Last week, I discussed the case of Thomas Bowers, an IT Professional who won his appeal of his race discrimination case against the New Jersey Judiciary. That case, Bowers v. New Jersey Judiciary, Superior Court of New Jersey, Monmouth Vicinage, also discusses Mr. Bowers’ retaliation claim.
Mr. Bowers filed an internal Equal Employment Opportunity (“EEO”) complaint with his employer, the New Jersey Judiciary. He claimed his new supervisor, Troy Fitzpactrick, was harassing him because of his race. For example, he indicated that Mr. Fitzpatrick gave him assignments with unrealistic deadlines.
According to Mr. Bowers, the day after Mr. Bowers was interviewed about his EEO complaint, Mr. Fitzpatrick called him into his office and asked him about his complaint and work assignments. That meeting eventually became heated, and Mr. Fitzpatrick made threatening statements. Three days later, Mr. Bowers filed a second EEO complaint about Mr. Fitzpatrick’s behavior during that meeting.
Mr. Bowers then went on a medical leave due to anxiety and stress caused by the harassment and discrimination he had been experiencing at work. During the first month of Mr. Bowers’ medical leave, several Judiciary employees and a sheriff’s officer came to Mr. Bowers’ home to take back his laptop, supposedly because they were investigating a security breach. However, there is evidence that the Judiciary had little or no reason to suspect that Mr. Bowers was involved in that security breach.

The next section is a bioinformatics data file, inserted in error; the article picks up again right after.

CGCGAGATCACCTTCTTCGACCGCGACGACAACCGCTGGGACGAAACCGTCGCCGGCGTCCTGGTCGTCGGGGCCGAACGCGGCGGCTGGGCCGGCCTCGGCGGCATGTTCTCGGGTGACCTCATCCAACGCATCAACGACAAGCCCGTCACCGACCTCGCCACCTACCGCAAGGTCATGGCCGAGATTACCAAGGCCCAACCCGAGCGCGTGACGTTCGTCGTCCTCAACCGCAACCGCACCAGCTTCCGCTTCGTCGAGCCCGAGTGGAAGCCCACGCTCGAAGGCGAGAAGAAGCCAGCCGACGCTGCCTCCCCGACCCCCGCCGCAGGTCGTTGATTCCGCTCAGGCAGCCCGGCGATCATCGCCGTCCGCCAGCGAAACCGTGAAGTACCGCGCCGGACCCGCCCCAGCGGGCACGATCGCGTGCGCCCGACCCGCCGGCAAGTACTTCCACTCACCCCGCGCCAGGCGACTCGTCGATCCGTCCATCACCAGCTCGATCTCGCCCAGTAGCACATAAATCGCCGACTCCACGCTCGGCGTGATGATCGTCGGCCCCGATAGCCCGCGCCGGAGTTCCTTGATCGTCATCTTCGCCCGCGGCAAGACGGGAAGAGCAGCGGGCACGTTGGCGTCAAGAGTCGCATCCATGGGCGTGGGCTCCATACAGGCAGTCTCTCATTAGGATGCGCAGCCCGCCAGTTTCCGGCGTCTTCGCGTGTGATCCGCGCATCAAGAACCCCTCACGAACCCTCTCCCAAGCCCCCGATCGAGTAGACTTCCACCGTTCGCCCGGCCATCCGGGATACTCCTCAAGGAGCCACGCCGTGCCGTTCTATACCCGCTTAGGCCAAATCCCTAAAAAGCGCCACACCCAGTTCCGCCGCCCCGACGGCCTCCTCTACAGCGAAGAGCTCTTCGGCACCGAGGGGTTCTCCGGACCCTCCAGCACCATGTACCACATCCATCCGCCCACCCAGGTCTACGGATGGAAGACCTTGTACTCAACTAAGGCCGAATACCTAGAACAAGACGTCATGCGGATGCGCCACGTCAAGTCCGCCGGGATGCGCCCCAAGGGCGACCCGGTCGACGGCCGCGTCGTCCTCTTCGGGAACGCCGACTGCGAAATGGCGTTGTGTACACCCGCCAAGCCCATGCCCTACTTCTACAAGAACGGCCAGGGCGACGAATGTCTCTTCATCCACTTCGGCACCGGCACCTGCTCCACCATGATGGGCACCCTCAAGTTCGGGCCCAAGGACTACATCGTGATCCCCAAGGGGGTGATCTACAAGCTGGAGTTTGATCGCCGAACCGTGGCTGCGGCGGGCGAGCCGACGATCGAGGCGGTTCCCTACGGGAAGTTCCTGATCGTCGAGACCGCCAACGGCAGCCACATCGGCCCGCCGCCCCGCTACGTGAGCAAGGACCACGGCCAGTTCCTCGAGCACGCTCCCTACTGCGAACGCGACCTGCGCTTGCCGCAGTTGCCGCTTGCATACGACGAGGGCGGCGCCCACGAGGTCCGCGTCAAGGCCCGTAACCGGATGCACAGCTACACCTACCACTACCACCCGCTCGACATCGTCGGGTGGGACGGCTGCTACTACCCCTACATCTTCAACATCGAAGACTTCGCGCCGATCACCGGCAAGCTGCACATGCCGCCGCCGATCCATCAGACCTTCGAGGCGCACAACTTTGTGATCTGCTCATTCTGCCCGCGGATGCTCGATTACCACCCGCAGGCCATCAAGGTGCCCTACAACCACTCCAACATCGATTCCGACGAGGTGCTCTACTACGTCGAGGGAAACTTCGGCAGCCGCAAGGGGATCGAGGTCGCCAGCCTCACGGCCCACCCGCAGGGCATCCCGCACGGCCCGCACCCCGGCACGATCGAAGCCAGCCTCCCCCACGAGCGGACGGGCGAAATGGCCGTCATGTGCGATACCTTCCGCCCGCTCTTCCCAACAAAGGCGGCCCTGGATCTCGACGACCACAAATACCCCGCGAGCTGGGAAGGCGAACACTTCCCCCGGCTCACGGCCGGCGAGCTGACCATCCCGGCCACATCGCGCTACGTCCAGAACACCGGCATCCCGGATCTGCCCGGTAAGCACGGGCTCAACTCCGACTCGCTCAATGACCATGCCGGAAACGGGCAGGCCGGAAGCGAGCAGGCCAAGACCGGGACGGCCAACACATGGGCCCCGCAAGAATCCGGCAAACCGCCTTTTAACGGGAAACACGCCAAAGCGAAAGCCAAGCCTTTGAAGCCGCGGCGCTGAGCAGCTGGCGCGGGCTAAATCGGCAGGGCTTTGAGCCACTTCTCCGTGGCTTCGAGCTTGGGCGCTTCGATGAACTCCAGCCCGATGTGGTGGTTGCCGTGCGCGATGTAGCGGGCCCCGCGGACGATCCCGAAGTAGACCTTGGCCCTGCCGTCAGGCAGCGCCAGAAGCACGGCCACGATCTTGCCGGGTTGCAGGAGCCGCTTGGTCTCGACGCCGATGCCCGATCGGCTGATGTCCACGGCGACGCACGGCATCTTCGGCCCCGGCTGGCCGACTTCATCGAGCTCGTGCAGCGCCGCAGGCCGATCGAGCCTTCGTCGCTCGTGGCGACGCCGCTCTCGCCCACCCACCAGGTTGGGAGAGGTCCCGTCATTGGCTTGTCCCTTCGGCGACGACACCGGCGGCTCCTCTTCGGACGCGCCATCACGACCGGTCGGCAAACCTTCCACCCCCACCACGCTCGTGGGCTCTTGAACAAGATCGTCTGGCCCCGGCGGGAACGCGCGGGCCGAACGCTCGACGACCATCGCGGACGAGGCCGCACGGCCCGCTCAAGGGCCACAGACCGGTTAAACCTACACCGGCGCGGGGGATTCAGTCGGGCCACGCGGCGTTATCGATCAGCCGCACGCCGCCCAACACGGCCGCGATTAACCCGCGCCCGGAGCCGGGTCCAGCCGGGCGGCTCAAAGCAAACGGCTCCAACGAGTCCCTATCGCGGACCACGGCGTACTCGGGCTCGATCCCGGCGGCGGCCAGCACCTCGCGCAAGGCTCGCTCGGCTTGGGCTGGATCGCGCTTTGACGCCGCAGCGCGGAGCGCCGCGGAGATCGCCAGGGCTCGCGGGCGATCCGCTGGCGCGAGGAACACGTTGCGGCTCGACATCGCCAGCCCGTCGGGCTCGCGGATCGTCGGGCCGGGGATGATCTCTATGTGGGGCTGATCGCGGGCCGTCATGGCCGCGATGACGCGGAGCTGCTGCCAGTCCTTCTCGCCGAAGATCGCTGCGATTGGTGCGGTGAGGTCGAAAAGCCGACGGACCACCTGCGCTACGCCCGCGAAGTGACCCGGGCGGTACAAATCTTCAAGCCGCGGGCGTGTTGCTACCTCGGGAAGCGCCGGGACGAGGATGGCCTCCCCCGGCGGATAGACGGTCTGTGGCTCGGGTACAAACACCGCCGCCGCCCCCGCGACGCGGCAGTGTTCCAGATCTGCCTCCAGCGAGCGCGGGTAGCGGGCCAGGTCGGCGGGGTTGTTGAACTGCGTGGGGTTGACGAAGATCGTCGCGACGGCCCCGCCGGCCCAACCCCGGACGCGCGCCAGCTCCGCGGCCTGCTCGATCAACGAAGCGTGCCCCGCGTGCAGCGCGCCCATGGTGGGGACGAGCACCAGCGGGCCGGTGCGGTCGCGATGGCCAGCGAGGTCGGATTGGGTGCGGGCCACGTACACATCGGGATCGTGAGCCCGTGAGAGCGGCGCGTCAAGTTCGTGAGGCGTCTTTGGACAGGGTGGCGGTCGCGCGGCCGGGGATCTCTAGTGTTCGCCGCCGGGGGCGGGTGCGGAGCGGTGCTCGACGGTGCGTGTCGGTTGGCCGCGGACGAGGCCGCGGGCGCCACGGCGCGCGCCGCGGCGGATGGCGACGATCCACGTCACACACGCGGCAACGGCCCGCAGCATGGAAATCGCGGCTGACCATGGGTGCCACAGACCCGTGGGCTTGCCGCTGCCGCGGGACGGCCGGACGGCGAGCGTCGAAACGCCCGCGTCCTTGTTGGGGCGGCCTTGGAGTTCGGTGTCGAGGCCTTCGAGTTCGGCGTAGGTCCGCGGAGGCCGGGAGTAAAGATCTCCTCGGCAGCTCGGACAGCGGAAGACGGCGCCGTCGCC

Approximately three months later, the Judiciary terminated Mr. Bowers’ employment, claiming he “abandoned” his job. However, at that point Mr. Bowers still had not been cleared to return from his medical leave.
The trial court dismissed Mr. Bowers’ retaliation claim, concluding that the lower-level job duties he was assigned were part of his job description, his argument with Fitzpatrick and the confiscation of his laptop were not legally actionable, and his termination was not retaliatory. But New Jersey’s Appellate Division found these conclusions were reasonable, but that it was possible that a jury would instead find that some or all of the Judiciary’s actions toward Mr. Bowers were retaliatory. It therefore sent Mr. Bowers’ case back to the trial court, to give him an opportunity to try to prove his retaliation claim.
The Appellate Division’s decision also addressed Mr. Bowers’ claim that the Judiciary failed to provide a reasonable accommodation for his disability, Anxiety Disorder. I will discuss that aspect of his case in my next article.
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